- Irrigation water resources in the Texas Southern Plains are diminishing.
- The number of irrigation systems and irrigation wells are increasing.
- The problem will only get worse in the future.
JASON COLEMAN, with the South Plains Underground Water District, discusses the diminishing water resource available for district irrigation during the recent South Plains Ag Conference and Trade Show in Brownfield.
Irrigation water resources in the Texas Southern Plains are diminishing at the same time the number of irrigation systems and wells are increasing, putting even greater pressure on the aquifer.
“The number of active irrigation wells has increased from 3,500 to almost 6,000 in the district,” says Jason Coleman, with the South Plains Underground Water District.
Coleman, addressing the recent South Plains Ag Conference and Trade Show in Brownfield, said the area has seen a significant depletion in the aquifer in the last 15 years. During that same time, the number of center pivot irrigation units has increased.
Based on surveys conducted every five years, Coleman noted the district tallied 701 center pivot units in 1993. By 1998, that number had almost doubled, up to 1,392 units. By 2003, producers added only a few more units to 1,406. The number dropped to 1,394 by 2008, but inched back up to 1,413 this year.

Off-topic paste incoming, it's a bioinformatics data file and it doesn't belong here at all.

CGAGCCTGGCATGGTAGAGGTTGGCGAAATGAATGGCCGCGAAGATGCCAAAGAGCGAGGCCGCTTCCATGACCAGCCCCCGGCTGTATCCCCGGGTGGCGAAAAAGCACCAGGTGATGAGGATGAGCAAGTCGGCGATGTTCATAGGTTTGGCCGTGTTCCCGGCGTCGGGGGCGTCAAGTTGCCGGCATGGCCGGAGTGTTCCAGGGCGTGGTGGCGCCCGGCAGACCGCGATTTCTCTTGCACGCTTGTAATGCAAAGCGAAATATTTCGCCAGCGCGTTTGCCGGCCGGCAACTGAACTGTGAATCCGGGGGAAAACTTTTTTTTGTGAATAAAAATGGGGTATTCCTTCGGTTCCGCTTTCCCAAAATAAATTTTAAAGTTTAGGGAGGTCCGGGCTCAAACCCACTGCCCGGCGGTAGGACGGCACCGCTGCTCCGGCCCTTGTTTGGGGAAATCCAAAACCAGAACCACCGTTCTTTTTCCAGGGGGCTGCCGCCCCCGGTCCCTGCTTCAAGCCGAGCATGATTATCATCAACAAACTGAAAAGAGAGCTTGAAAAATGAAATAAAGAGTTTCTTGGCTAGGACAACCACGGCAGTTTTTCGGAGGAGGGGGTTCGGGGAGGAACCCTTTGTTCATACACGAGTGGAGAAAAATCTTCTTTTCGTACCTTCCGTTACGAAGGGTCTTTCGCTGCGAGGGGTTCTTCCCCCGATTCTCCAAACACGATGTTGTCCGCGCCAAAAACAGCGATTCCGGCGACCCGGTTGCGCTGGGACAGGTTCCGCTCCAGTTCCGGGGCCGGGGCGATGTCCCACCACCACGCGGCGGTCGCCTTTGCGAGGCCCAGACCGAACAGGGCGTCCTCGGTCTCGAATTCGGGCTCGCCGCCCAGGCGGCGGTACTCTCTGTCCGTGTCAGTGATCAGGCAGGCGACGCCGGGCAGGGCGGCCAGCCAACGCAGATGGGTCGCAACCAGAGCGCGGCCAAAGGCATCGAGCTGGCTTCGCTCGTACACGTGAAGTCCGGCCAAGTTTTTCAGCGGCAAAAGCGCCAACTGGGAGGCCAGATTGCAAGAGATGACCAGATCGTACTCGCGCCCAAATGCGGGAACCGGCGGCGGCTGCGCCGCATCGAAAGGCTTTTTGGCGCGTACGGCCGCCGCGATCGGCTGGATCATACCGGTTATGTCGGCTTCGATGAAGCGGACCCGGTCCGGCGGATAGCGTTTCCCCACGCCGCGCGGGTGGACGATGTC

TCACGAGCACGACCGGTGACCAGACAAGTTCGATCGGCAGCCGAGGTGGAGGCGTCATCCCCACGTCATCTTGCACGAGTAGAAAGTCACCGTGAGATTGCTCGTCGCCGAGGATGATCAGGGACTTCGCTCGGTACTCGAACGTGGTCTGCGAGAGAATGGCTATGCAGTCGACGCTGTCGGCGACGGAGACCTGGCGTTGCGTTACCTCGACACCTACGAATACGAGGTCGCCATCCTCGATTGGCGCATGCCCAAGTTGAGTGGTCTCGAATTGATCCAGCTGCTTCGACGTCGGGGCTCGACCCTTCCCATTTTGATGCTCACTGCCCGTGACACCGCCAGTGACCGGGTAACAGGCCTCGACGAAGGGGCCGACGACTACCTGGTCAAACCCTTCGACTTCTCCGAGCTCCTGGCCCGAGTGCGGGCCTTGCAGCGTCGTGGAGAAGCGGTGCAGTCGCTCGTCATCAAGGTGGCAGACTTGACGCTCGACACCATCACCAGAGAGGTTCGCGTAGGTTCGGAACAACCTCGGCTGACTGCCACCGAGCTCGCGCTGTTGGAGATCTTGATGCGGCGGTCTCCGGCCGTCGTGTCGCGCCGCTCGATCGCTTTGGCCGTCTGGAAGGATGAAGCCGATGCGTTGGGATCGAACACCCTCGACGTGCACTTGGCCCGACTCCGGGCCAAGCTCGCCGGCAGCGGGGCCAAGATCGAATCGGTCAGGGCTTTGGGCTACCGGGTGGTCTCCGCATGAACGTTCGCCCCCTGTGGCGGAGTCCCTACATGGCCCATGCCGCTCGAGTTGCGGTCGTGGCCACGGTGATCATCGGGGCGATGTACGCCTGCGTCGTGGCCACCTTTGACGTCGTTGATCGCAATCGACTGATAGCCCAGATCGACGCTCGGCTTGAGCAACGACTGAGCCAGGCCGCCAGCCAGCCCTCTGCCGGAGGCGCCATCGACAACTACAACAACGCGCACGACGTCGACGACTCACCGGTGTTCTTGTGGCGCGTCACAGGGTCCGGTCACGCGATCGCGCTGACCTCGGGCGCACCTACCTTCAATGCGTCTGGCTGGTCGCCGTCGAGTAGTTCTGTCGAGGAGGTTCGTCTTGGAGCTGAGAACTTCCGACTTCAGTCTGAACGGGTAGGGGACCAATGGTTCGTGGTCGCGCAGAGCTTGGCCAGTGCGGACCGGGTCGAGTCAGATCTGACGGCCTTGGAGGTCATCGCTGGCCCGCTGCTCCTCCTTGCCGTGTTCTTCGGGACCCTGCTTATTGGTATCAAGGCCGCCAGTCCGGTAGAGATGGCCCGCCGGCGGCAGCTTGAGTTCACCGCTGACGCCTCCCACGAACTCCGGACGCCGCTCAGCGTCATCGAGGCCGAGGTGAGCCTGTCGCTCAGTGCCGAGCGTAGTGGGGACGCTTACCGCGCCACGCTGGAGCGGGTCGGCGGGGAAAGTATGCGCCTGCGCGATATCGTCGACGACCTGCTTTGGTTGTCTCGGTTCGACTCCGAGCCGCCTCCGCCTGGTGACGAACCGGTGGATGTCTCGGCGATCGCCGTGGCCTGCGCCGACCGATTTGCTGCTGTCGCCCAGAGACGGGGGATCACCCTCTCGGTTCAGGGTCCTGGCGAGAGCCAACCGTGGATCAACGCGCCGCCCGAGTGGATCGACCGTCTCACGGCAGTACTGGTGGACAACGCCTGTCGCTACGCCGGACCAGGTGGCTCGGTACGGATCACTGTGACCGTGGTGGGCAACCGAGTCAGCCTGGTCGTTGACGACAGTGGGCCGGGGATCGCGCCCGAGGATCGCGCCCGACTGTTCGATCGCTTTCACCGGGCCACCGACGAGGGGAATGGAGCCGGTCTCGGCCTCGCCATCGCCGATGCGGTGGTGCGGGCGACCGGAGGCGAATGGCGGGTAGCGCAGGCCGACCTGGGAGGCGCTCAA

The number of wells required to supply those center pivot irrigation systems is also rising. “In November, 2012, we had 11 quarter sections that had 10 or more irrigation wells in place,” Coleman said.
The current number of irrigation systems in the district, 1,413, is served by 5,978 irrigation wells, Coleman said. “We are averaging 4.23 wells for each center pivot system.”
Many of those wells produce less than 300 gallons of water per minute. And well yields continue to diminish. He said well yield potential depends on several factors, including saturation thickness and conductivity. Saturated thickness is a telling benchmark.
“As more groundwater is pumped, water levels decline and saturated thickness decreases,” he said. “This results in additional declines in production. Adding more wells may speed the decline in water levels and may also deplete larger segments of the aquifer.”
The problem will only get worse in coming years, he said. “Even with 40 feet of water saturation, many wells will produce less than 150 gallons per minute.”
Coleman said the district has 160,000 irrigated acres and producers would need wells with 480 gallons per minute capacity to provide 3 gallons per minute per acre. Currently, that’s from 4,000 wells. In the future, to provide adequate water for irrigation, the district may need “up to 9,500 wells.”
And more wells will mean a more rapid decrease in the aquifer.